Drug-induced rhinitis is definitely a mixed-bag.  But many drugs exert their effect by impacting the sympathetic or parasympathetic nerves that control nasal function.  Examples include:  clonidine, methyldopa, sildenafil, risperidone, lisinopril, amlodipine, and oxybutynin.  Still a myriad of other drugs can cause rhinitis including eye drops, female hormones and oral contraceptives, gabapentin and other drugs used for treating neuropathy.  A particularly severe form of drug-induced rhinitis is due to over use (with resultant addiction) to topical decongestants such as Afrin and 4-way nasal sprays. 

Although it’s not a drug per se, alcohol can often produce rhinitis symptoms including congestion and nose running.  Alcohol exerts its effect because it’s a vasodilator (dilates blood vessels).  As in all things, some individuals are more alcohol sensitive than others.  Asians are particularly prone to this buffeting.  Also, people with the facial skin condition rosacea are often more alcohol sensitive. 

Finally, there is hormonal rhinitis.  Some women’s noses are impacted by changing levels of hormones as seen during the monthly cycle or during pregnancy.  Other endocrine conditions can also cause rhinitis most commonly hypothyroidism and acromegaly. 

Fc Receptor Therapy

Fc Receptor Therapy

There are five types of immune proteins called immunoglobulins (Ig):  IgG, IgD, IgA, IgM and IgE.  In general, these immune proteins are an integral part of our host defense system.  However, just as Benedict Arnold turned traitor to the American cause, so too our immune proteins can sometimes go awry.  This is the definition of auto-immune disease, i.e. our own immune proteins attack us.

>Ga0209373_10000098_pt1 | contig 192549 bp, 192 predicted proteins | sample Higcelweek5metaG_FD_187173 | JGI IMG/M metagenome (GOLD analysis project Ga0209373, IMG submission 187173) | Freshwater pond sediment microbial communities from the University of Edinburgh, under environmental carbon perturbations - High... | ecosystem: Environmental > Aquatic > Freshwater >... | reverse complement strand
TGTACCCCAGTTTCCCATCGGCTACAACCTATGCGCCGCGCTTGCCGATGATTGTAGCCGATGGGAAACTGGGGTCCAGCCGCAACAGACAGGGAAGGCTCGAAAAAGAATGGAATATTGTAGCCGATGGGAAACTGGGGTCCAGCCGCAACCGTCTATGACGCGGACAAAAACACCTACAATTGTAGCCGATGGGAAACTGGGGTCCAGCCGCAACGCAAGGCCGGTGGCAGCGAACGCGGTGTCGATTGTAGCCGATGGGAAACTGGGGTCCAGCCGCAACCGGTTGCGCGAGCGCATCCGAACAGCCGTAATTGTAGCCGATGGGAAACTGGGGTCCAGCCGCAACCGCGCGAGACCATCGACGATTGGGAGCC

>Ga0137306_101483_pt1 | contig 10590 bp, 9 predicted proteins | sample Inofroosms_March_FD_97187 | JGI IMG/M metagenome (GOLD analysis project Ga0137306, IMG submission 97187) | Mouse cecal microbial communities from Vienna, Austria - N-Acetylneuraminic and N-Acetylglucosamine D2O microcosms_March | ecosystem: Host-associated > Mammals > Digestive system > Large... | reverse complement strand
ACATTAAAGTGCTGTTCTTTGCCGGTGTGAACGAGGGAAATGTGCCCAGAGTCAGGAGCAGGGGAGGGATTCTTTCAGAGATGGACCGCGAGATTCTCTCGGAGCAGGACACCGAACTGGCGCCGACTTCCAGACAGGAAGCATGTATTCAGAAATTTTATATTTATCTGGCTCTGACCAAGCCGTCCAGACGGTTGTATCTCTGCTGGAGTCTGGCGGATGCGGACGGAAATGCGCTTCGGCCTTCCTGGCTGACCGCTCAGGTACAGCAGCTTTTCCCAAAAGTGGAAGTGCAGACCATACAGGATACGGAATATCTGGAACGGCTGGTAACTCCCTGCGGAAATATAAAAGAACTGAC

There are two ends of all five immune proteins and they are called the F ab end and the Fc end.  F ab stands for “fraction that binds antigen”.  It is the end of the protein that has specific target recognition capabilities.  For instance, our Ig proteins we make from having been vaccinated for Tetanus have a very specific F ab end that only recognizes Tetanus, and thereby protects us from the disease by binding to it.

Fc stands for “fraction that is crystallizable” referring to how it was first discovered chemically – by crystallization techniques.  But the Fc end of the molecule controls the immune function of the protein.  The Ig exerts its effect when the Fc end of the protein fits into an Fc-receptor (much like an electric plug fitting into an outlet). 

In the case of auto-immune diseases this has provided a mechanism to treat these diseases.  To date, one of the most effective therapies for some auto-immune diseases is using intravenous immunoglobulin infusions (IVIG).  This treatment has been a God-send in a number of auto-immune diseases such as Kawasaki disease, dermatomyositis, toxic epidermal necrolysis, immune thrombocytopenic purpura (ITP) and Guillain Barre syndrome to name a few.  Basically, it works in part by flooding the body with Ig molecules containing Fc ends making it difficult for the abnormal Ig proteins to find an available Fc receptor.  Think of the plastic devices used to “childproof” electrical outlets.

New on the horizon is the development of monoclonal antibodies to block Fc receptors.  Currently there are seven

different monoclonal antibodies being developed for this purpose.  So far, they seem to be both safe and effective, but

none have been developed long enough to be FDA approved.  In addition to providing help for a whole variety of auto-immune diseases they may also find a very special niche in treating some fetal diseases during pregnancy.  Of special research interest in this regard are hemolytic disease of the fetus, fetal alloimmune thrombocytopenia and anti-Ro disease which causes fetal heart block. 

Air Pollution and Health

Air Pollution and Health